Although the photoperiod is spoken of in terms of length of day, length of darkness is what really matters. So each day’s dark period must be uninterrupted; no car headlights, table lamps, or even a flashlight.

If all this seems like too much trouble, just treat a poinsettia like any other houseplant. Photoperiod doesn’t stand alone in prompting flowers. Given good growing conditions, a poinsettia will still blossom — just not at Christmas.

Worth Having Even If It Does Come Late, or Early

Christmas cactus also offers red-and-greenery in winter, and is also photoperiodic. But not always. In a cool room, below 60°F., the plant will flower no matter how long each day’s light stretches. Even if it’s exposed, artificially of course, to continuous light!

Christmas cactusAbove 60°F, temperature steps in to play a role. At room temperatures, or thereabouts, a Christmas cactus needs about the same day length as does poinsettia, except that it might not need the weeks and weeks of short days before it decides to bloom. Then again, it might wait a few weeks, to throw in another wrinkle, depending on the variety of Christmas cactus.

My tack has been to give my plant reasonably good growing conditions, with bright light in winter and a little shade in summer and a well-drained potting mix rich in peat or other organic material,  and let it blossom according to its whim. In which case “holiday cactus” might be a better name for these plants than “Christmas cactus” because blossoms might unfold during Thanksgiving, Christmas, Easter, or anytime in between.

“Butterflies” in Winter

The last plant of this triad is my favorite: cyclamen. In bloom, it looks like delicate, red (or pink or white) butterflies fluttering above the mottled green, heart-shaped leaves.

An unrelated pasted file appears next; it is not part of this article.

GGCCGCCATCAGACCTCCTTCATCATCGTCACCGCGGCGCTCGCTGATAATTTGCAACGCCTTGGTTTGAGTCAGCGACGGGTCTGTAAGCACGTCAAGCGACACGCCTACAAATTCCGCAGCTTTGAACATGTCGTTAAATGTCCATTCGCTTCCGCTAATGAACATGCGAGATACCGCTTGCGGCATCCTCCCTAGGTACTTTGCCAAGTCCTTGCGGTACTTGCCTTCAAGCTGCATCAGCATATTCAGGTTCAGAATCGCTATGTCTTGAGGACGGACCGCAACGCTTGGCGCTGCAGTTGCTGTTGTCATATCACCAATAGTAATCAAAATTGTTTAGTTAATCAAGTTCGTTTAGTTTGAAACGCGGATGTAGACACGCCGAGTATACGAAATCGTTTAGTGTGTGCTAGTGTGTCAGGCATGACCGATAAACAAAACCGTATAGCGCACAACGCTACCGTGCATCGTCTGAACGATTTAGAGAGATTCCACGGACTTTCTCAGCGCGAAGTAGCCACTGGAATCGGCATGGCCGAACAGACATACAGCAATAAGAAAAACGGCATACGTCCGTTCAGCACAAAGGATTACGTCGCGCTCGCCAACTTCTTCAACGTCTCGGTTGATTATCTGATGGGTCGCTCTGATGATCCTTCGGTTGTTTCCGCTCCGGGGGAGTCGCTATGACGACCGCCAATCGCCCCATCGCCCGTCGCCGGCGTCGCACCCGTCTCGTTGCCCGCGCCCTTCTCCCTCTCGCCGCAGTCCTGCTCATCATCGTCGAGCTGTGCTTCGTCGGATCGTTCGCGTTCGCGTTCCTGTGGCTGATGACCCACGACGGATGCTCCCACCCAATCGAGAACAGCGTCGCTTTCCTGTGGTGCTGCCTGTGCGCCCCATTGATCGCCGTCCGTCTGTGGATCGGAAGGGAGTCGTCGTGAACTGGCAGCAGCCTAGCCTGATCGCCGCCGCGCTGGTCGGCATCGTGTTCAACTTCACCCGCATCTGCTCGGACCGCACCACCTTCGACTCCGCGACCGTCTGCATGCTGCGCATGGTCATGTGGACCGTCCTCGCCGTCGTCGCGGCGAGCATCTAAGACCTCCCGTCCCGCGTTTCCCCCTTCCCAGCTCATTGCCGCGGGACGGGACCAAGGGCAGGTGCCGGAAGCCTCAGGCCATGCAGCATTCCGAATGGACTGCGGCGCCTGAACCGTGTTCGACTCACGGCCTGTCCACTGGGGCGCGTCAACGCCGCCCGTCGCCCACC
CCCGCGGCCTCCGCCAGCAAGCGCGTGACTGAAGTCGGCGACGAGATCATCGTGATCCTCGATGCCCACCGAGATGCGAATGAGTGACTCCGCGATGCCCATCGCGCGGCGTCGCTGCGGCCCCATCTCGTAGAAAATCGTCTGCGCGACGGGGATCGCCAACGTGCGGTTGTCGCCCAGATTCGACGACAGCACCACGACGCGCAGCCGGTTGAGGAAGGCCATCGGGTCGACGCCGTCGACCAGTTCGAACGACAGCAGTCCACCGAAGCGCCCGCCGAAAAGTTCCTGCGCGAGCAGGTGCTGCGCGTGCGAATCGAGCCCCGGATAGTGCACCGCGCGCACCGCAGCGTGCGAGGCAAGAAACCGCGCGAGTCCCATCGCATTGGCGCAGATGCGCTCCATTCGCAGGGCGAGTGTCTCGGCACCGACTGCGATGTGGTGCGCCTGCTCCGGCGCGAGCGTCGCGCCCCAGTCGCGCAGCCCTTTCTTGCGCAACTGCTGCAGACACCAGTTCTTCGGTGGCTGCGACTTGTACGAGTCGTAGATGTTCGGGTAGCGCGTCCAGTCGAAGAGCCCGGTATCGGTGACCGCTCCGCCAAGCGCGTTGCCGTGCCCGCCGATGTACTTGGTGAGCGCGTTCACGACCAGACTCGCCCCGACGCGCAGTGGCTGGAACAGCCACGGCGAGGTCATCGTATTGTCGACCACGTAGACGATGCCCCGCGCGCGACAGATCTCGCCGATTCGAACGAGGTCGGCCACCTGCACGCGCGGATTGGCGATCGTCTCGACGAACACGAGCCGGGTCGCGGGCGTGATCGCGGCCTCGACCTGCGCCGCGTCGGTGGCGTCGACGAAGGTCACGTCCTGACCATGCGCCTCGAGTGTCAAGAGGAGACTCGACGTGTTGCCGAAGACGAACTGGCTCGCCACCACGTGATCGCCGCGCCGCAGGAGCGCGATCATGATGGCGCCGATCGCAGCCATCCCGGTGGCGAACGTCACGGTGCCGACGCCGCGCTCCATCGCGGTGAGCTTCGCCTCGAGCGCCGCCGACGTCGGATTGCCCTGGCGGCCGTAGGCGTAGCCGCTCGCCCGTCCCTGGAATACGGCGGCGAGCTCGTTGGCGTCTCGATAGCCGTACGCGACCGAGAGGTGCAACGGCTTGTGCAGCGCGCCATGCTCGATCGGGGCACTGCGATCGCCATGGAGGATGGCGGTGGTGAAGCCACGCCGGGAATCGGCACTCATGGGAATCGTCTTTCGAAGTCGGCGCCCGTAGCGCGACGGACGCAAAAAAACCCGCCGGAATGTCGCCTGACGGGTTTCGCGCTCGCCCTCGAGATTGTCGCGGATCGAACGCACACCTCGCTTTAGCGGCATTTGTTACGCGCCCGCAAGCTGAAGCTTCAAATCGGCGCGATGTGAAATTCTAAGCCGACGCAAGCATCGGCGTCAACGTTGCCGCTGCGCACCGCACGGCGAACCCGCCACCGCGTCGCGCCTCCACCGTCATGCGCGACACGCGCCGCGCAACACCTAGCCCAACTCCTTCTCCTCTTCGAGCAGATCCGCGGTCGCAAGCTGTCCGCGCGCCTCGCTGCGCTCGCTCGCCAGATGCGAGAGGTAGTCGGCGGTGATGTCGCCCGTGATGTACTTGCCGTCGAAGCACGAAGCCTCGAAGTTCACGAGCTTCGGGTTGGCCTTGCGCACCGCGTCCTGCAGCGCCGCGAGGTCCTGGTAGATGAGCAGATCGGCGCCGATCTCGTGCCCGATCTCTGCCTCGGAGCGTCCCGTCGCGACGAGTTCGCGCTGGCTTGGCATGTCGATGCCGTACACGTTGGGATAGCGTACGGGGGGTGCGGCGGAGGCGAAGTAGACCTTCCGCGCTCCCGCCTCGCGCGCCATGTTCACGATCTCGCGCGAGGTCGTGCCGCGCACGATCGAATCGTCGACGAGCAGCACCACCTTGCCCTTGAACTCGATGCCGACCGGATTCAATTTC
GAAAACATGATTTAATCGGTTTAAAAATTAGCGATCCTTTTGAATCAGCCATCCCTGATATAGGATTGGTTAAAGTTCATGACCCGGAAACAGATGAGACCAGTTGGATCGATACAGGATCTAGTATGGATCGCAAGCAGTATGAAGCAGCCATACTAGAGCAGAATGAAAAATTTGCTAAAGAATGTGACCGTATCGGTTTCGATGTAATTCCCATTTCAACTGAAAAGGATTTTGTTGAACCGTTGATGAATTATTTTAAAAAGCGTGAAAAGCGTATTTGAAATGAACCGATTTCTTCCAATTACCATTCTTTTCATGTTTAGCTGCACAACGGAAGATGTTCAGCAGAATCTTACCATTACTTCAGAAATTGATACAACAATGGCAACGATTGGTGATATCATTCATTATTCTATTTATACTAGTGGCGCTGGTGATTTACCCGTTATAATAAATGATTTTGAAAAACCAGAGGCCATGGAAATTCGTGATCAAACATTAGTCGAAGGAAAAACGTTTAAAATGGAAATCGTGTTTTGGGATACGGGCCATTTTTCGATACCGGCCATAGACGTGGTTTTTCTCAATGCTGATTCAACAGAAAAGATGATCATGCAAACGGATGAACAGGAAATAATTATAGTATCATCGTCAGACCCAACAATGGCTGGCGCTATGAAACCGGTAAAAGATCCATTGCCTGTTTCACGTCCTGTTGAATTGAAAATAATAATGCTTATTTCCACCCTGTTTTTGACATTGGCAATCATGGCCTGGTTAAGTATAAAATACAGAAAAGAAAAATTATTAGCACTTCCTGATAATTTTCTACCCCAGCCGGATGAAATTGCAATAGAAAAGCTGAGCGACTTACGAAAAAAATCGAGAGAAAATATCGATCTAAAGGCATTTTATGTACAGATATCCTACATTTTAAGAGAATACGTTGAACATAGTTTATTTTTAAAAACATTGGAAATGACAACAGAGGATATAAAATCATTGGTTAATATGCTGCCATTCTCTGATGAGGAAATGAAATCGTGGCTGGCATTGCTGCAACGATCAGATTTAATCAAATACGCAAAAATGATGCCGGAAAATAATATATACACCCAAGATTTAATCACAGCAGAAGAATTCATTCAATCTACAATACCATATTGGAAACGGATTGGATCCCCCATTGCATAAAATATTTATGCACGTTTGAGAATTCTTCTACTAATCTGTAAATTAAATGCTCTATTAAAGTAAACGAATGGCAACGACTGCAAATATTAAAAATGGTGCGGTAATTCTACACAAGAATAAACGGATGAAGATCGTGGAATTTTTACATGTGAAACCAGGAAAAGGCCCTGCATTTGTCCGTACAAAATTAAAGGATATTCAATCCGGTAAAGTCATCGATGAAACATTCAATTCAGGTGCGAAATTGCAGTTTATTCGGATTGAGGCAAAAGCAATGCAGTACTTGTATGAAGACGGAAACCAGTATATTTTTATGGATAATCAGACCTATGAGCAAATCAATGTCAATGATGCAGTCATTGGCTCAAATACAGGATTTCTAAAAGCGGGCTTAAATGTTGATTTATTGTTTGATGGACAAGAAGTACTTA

Cyclamen’s native habitat — the Mediterranean, with its cool, wet winters and hot, dry summers — offers hints of the plant’s ongoing care and flowering needs. Potted cyclamen plantThis time of year, late fall going into winter, is when the plant is flowering and wants to be kept cool (preferably no higher than about 65°F.), moist (but not waterlogged), and in indirect light (which casts no more than a fuzzy shadow). Under these conditions, those butterflies can hover over the plant for weeks and weeks.

As spring comes — that is, “spring” indoors — leaves start to yellow and flowers fade. The plant is going dormant. At this point, the plant needs less water, the amount commensurate with the vibrancy of its leaves. Come fall, leafstalks start to appear again atop the bulb (botanically a corm, which is a short, swollen underground plant stem that is a storage organ), and the cycle begins again.

My favorite cyclamen species is Cyclamen hederifolium (ivy-leaved cyclamen).Hardy cyclamen in pot

Cyclamen flower in a crannied wall

Cyclamen flower in a crannied wall

It’s a very much scaled down version of the potted cyclamen you see for sale this time of year. It’s cute. Besides that, it’s also cold-hardy outdoors here. Some self-seeded “volunteers” even have established themselves to brighten up cracks between the flagstones of my terrace, blossoming each year in early fall.

Nothing To Do

If the garden, indoors and out, has no need of my attention at any time of year, it is now. I probably shouldn’t even be writing anything about gardening because pretty much nothing is going on. So I’ll make this brief.
Lack of light, warmth, and/or enough cool temperatures are keeping plants quiescent or dormant. The bonsai weeping fig, the Maid of Orleans jasmine (Jasminum sambac), the rose geranium, and other

Bonsai weeping fig, biding its time, for now